North Dakota Pottery Collectors Society




Mountain Indian Pottery

by Arley and Bonnie Olson

Indian children enrolled at the Belcourt School on the Turtle Mountain Indian Reservation were the first in the state of North Dakota to make simple pottery under a plan developed by Miss Margaret Cable. Miss Cable of UND put a course together after first hand study of how the Southwestern Indians made their world famous pottery with only their hands, the native clay and liberal supplies of cow dung for firing. This was suitable for rural schools, high schools, camp and club projects. The plan appears but a natural step beyond the sand pile and mud pie stage of handiwork, but results in bowls, plates and little containers, decorated with designs which might have been made with a stick, a thumbnail or any instrument at hand. The course aimed to make it possible for the children of North Dakota to utilize the local clays obtainable on every hand and make simple hand molded pottery with no more equipment then can be found in any rural school yard or its immediate vicinity.

Mrs. Carey (Corbert) Grant an art and handicrafts instructor at the Belcourt school was the first teacher to complete the teacher training course at the University of North Dakota Ceramics Department in March 1936. Mrs. Grant did her research work under the supervision of Miss Frieda Hammers.

At this time the school year at the reservation was April 1 to December 1due to bad weather and roads in the winter. As they had no kilns at this time, school during the summer made it easier to use the cow dung method of firing. Pottery was started with the April 1936 school year. Mrs. Grant taught beadwork, leather craft, clay craft and general art. In the first year (1936) of clay craft they produced 1647 pieces of pottery.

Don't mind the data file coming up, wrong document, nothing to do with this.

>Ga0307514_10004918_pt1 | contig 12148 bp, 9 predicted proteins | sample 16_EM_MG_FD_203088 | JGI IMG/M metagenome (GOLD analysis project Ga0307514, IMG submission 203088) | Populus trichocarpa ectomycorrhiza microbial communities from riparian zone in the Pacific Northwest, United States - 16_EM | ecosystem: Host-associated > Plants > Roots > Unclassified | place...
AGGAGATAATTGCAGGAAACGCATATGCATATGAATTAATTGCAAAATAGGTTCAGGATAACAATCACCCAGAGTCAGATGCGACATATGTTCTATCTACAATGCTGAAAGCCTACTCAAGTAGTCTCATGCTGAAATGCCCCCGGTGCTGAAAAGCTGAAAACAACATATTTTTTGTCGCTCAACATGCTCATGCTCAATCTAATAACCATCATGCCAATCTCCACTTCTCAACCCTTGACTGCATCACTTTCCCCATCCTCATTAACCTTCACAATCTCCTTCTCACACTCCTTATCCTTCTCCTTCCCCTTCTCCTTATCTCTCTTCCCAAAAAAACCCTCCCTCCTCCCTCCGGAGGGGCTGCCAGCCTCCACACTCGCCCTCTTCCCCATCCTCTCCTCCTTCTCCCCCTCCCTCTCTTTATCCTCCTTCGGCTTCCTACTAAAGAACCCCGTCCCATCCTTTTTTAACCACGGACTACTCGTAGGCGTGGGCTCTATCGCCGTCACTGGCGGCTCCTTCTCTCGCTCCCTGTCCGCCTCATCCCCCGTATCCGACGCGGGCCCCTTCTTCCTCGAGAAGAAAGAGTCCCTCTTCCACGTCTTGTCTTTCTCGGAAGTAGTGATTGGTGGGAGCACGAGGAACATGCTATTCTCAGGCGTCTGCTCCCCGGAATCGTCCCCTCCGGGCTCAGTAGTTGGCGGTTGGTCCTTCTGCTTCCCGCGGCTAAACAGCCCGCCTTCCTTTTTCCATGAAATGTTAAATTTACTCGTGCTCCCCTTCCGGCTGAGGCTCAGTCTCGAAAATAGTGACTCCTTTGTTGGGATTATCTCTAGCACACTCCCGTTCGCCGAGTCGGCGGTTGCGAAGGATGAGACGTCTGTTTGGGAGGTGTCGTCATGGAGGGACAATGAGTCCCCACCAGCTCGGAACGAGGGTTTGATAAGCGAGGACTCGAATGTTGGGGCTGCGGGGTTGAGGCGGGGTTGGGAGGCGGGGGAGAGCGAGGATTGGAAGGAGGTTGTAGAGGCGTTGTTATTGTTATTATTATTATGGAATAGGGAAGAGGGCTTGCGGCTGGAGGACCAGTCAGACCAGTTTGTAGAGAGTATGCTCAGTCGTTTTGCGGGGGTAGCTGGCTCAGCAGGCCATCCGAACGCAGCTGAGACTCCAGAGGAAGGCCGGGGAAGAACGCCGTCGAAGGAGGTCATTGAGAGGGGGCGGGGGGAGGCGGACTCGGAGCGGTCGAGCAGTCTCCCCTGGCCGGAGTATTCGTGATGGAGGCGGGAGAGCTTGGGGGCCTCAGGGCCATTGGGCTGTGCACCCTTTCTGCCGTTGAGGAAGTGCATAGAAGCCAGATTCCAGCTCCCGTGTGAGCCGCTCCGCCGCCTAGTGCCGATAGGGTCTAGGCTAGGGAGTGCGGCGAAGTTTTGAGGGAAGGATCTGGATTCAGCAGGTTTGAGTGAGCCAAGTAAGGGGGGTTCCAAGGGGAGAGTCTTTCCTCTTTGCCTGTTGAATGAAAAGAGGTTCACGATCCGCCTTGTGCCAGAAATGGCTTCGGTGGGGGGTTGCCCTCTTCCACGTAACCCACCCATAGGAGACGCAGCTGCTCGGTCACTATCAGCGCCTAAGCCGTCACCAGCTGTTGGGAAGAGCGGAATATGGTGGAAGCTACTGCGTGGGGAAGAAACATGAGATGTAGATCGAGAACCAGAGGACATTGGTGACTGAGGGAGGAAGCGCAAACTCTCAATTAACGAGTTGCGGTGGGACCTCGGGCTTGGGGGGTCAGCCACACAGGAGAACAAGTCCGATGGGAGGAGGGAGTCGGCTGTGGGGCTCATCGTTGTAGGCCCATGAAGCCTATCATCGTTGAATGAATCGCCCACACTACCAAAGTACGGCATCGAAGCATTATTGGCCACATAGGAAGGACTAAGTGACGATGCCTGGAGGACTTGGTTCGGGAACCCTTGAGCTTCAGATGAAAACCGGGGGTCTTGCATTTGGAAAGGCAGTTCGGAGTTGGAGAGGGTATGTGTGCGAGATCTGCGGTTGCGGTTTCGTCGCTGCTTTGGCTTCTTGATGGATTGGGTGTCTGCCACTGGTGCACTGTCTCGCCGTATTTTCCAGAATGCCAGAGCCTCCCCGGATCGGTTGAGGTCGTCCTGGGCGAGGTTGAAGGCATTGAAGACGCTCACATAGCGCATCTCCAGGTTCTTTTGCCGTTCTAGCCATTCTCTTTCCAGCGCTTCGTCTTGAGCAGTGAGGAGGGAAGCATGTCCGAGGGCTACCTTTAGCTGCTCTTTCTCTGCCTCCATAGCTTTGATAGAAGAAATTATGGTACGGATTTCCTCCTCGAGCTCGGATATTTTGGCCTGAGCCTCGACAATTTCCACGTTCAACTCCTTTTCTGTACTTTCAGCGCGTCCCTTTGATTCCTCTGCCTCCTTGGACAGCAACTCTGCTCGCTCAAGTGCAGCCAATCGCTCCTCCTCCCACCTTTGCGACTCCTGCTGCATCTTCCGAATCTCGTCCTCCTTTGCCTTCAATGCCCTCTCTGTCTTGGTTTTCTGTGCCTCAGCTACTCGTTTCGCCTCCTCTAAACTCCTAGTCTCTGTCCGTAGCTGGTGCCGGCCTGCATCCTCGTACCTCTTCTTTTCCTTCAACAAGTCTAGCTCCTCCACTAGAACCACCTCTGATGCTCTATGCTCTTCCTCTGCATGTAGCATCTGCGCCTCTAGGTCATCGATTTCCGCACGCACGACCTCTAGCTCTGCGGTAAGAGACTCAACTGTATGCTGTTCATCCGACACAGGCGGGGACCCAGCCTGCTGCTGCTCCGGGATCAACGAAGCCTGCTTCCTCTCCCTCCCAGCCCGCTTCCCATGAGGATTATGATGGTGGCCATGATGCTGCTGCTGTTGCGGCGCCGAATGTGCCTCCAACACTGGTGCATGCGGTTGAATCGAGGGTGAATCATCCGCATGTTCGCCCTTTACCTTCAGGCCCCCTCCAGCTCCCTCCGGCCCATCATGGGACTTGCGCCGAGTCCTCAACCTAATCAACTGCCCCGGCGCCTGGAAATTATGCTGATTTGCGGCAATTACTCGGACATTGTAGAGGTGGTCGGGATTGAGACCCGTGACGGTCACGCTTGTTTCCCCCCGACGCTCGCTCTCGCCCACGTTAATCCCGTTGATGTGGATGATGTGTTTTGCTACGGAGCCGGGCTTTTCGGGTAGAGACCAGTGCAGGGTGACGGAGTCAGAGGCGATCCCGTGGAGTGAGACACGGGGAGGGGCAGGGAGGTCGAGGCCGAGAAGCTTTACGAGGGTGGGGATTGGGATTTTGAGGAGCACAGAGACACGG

In November of 1936 Mrs. Grant was at UND in Grand Forks to continue work on glazes. She worked out a number of colored and colorless glazes, which would work with the reservation clay. Also by November of 1936 the Belcourt School had two kilns installed. A large one with kerosene burners was installed in the new community building. This made it possible to fire the pottery to a higher temperature and use high fire glazes then was possible with the cow dung method. Also a small electric test kiln had been installed in the arts and crafts room. This made it possible to make quick tests of clays and glazes and was also use in research along those lines. Later on Emma Parisien a former student was responsible for making the glazes.

In January 1937 pottery (clay craft) was added to the adult education evening classes.

Mrs. Grant writes in September of 1937 that there were a large number of outside visitors that came to Belcourt that summer. One of the things they were shown was the arts and crafts department. The pottery, basketry, beadwork and finger weaving exhibits attracted lots of attention. There were quite a large number of sales of Indian handicraft to the tourists.

Clay was obtained from a ditch near the school. When this clay was fired it took on a soft brownish red color. Most of the clay used was native clay from the reservation, but some clay from different areas of North Dakota was used.  Clays, firing methods and glaze accounted for the different shades of red.

In firing the cow dung method you support an iron grate with bricks. Then you put the pottery pieces on the grate. Now you make a dome over all of this with sun dried cow dung. With this method and type of fuel you could reach a temperature of 700 degrees centigrade in 45 minutes. The same process with wood requires a more complicated method and several hours time, with less likelihood of dependable results.